Thursday, December 01, 2005

Love. Ew.

This month's RWR (Romance Writers Report) includes an interview with Dorchester editor Chris Keeslar. Mr. Keeslar has the usual things to say about his "ideal" romance manuscript submission: "perfectly realized, needs very little cleaning-up, has a great hook with broad appeal...has potential for more books of a similar nature that aren't derivative." His answers to the other standard RWR editor-interview questions are fairly prosaic as well, and why shouldn't they be? Everybody is looking for essentially the same thing: a good book that sells.

But there's one query--the dreaded (paraphrasing here) "Why does Romance Fiction have so many image problems?" question--that Mr. Keeslar does address with something akin to a fresh perspective. He says:

" many other forms of genre fiction get less of a bad rap, I have to believe that a greater problem is the general American spurning of the validity of emotion. Good luck working past that. Until people believe and are unashamed to admit that finding fulfillment through a personal sexual relationship is valid, romance as a genre is going to have problems."

Well, hello and howdy do. Basically, what he's saying is that we Americans have a huge stick up our giant collective ass when it comes to romantic love and sex. (I refer you to my very first blog post, from way back in the spring of the year.)

And in the end? It doesn't really matter if you're writing smut...sorry, EROTIC ROMANCE...or squeaky-clean, no-kisses-before-wedding-bells-and-no-sexual-tension-or-references-whatsoever romance. I've spoken to folks who write for everything from the hardcore Erotica market to the Inspirational market, and they ALL say they take crap all the time for what they write. And they take that crap from an array of critics, ranging from rightwing uber-religiosos to leftwing super-snobs.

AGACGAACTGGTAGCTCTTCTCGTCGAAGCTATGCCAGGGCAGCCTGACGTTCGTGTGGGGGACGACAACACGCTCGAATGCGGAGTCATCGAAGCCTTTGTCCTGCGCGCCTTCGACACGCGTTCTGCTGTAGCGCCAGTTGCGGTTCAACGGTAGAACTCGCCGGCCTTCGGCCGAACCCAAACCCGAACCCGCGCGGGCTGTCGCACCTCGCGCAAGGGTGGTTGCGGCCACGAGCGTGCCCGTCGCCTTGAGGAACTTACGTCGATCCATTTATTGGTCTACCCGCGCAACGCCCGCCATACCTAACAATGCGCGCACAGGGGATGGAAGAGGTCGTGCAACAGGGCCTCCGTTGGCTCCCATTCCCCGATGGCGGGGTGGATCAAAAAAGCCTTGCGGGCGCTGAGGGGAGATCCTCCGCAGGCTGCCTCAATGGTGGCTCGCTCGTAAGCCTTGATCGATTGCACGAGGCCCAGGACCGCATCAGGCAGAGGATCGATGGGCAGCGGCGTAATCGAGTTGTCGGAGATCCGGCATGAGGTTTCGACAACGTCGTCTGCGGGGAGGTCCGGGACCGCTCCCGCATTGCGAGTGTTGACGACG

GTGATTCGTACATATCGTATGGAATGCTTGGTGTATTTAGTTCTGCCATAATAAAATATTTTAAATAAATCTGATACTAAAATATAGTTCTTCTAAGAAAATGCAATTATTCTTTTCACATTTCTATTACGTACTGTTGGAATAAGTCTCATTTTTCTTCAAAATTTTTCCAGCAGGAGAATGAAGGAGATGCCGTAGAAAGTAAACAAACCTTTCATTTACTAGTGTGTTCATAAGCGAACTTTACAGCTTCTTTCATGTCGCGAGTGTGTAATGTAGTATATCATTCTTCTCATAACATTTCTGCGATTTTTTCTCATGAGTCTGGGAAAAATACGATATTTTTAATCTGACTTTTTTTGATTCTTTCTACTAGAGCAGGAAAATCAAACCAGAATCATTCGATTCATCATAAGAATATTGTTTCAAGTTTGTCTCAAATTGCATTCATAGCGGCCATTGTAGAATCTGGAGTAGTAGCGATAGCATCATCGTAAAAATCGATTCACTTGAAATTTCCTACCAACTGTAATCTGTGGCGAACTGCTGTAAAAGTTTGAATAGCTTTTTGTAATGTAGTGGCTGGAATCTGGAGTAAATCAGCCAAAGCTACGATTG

Why? Well, because, silly. Romantic love, sexual attraction, and their attendant issues are:

a) a necessary evil that exist to encourage procreation, but not something to be glorified in print

b) a gift from the Creator, and therefore a thing of beauty...but also sort of icky, and VERY private, and wouldn't it be better if you did something like...oh, I dunno...the Left Behind series? Now THAT would be cool, Praise Jesus.

c) a part of life, certainly, but the lowest common denominator and therefore nothing to ponder in any depth, much less kill perfectly good trees over

d) girly, dammit, and SO beneath the notice of real men, and therefore negligible in terms of value

e) all of the above

Funny how the folks--men, usually--who write gory thrillers featuring as many detailed scenes of destruction and bloodshed as, for example, I do of sexual congress, don't hear the same criticism. (And yes, Watcher, I'm looking at you.)

Ah, America, where violence is sacrosanct, but love is gross.

Our Puritan forefathers would be so proud.


In other news, "MOONDANCE" continues to be well-reviewed:

"Selah March opens this short story in the midst of panic and quick decisions, and does not let up there. Although this story is short, readers will be engrossed in Zoey's crisis immediately. The character of Johnny is a wonderful contrast to the one of Lou. I enjoyed the wonderful addition of musical elements to this story. It only makes it more humorous and goes to show that Selah March has worked diligently to add subtle hints along the way...Readers will find a wonderful story within a small number of pages..."

5 FLOWERS and a "SUPERIOR" rating from MAY REVIEWS:
"Ms. March has written a fantastic story. I was gripped with suspense, and couldn't wait to read what was going to happen. The characters were great and it also points out the dangers of trusting merely because of a handsome face. The story was smooth, the sex intense. Although a short this is a great story am happy to recommend."


Anonymous christy M said...

great ecerpt & reviews on this nice one to add to my list of to be read! popping in from wrr today

12/04/2005 3:02 PM  

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